New Jersey’s Supreme Court heard oral arguments Monday in an appeal contending that the state failed to consider how the spread of Newark charter schools threatens the city’s traditional public schools and segregates students by race and ability.
The case stems from a former state education commissioner’s 2016 decision to allow several charter schools to expand in Newark. The appeal challenges a lower court’s ruling, which upheld the decision.
The outcome could determine how many Newark students are able to attend charter schools, which currently enroll over a third of the city’s more than 56,000 public school students. The case also takes up weighty questions that could impact schools beyond Newark.
Must the state assess whether charter schools leave traditional schools on shaky financial footing and increase segregation even if the local school district doesn’t raise those concerns? And how should the state determine whether charter schools make segregation worse?
The second question is especially timely because a separate lawsuit making its way through the courts claims New Jersey has allowed school segregation to persist, despite a provision in the state constitution prohibiting it.
During Monday’s hearing, a state attorney suggested that Gov. Phil Murphy’s administration takes a limited view of its duty to root out segregation — at least when it comes to charter schools. If segregation is the result of parent choices and not schools excluding certain students, then the state’s role is limited, said Donna Arons, an assistant state attorney general.
“I’m not sure the state has the ability to prevent that,” she said, adding that the “charter school act itself is not designed to ensure racial balance in schools,” but rather to give students in underserved areas more options.
The court is expected to issue a ruling by the end of its current term on June 30.
The legal battle traces back to 2016, when then-Commissioner David Hespe approved requests by seven Newark charter school operators to enroll roughly 8,500 additional students. They included some of Newark’s largest and highest-performing charter schools, including North Star Academy, KIPP, Great Oaks Legacy, and Robert Treat Academy.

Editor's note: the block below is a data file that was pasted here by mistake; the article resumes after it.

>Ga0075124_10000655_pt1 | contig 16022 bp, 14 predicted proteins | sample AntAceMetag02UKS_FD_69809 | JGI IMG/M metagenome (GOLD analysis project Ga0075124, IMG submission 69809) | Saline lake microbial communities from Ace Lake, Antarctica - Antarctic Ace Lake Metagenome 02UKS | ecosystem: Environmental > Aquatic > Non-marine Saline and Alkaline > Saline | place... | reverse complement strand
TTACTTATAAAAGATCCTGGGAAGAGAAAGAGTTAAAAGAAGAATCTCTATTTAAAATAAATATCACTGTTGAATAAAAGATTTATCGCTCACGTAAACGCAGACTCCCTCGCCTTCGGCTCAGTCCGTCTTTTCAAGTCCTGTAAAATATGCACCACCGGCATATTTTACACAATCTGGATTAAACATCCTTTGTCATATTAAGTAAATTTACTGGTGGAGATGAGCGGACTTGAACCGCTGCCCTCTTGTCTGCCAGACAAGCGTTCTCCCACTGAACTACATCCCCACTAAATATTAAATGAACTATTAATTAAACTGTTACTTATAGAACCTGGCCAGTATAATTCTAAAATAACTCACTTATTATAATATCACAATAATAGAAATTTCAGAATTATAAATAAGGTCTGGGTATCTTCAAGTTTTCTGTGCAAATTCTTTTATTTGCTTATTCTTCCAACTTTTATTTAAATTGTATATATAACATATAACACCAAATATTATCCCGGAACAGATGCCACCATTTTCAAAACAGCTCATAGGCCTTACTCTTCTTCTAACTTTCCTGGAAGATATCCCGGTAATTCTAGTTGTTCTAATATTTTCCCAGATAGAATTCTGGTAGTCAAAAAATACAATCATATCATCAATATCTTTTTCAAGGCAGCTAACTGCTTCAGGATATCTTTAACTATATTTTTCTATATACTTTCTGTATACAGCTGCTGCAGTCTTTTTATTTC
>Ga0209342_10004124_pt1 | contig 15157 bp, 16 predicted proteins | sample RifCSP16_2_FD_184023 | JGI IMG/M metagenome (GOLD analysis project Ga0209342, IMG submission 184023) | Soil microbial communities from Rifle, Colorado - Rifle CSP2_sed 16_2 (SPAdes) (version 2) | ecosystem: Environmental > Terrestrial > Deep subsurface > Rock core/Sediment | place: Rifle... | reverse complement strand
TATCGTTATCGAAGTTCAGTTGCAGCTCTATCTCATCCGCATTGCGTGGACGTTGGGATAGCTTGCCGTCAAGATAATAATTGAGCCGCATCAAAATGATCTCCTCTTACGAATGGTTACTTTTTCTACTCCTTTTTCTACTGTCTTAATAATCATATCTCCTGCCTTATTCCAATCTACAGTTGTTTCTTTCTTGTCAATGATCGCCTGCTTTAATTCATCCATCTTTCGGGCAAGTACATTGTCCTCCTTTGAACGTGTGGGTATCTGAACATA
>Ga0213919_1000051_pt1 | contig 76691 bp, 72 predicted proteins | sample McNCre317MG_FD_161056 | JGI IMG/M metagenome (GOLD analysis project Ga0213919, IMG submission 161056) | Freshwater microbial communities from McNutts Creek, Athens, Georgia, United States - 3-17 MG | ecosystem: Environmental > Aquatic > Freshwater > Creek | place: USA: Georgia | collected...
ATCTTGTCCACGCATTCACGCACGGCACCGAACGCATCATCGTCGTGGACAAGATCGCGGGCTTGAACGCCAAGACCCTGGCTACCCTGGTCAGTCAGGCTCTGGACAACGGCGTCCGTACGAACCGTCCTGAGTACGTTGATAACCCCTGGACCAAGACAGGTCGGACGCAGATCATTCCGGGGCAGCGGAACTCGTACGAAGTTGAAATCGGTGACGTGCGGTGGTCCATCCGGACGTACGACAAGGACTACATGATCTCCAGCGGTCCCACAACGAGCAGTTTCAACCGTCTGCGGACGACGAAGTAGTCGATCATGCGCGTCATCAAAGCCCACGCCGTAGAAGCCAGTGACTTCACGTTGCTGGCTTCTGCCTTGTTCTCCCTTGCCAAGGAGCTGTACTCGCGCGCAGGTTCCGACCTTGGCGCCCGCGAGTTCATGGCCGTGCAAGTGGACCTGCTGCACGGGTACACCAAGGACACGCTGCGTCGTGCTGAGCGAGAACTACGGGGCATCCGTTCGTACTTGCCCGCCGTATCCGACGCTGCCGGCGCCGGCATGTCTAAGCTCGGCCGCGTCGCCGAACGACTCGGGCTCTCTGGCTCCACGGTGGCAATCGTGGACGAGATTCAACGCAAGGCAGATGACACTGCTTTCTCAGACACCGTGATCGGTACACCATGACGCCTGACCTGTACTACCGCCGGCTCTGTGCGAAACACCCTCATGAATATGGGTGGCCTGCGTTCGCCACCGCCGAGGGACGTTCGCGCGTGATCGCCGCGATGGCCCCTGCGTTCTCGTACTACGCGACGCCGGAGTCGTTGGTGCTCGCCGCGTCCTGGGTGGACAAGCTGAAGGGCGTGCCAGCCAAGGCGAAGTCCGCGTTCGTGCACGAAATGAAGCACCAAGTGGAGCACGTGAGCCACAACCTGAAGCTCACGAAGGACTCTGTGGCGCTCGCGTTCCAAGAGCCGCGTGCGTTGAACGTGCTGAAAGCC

Hespe’s decision was challenged in court by the Education Law Center, the advocacy group behind the landmark Abbott v. Burke case that resulted in increased funding for Newark and other high-poverty school districts. The group argued that the expansion would harm district students by diverting money to charter schools, further concentrate students with special needs in traditional schools, and intensify racial segregation across all schools.
The commissioner did not address “the severe impacts that the expansion will have on the delivery of a thorough and efficient education to NPS students,” said the 2017 court filing, referring to Newark Public Schools.
Today, more than a quarter of the district’s state and local funding goes to Newark charter schools, which enrolled just over 20,000 students this school year. Taken together, 11% of charter students have disabilities and just 1% are still learning English, compared with 17% of district students who have disabilities and 17% who are English language learners.
The charter schools’ attorneys counter that their growth has not hurt the district, which has made academic gains in recent years, and that charters do not exclude students with special needs. They argue that any racial imbalance in their schools reflects neighborhood segregation, and that children benefit from Newark charter schools, some of which outperform schools in wealthier communities on state tests.
“The charter school program in Newark has been a resounding success,” said the schools’ brief, calling the legal challenge an effort to “thwart the rights” of students.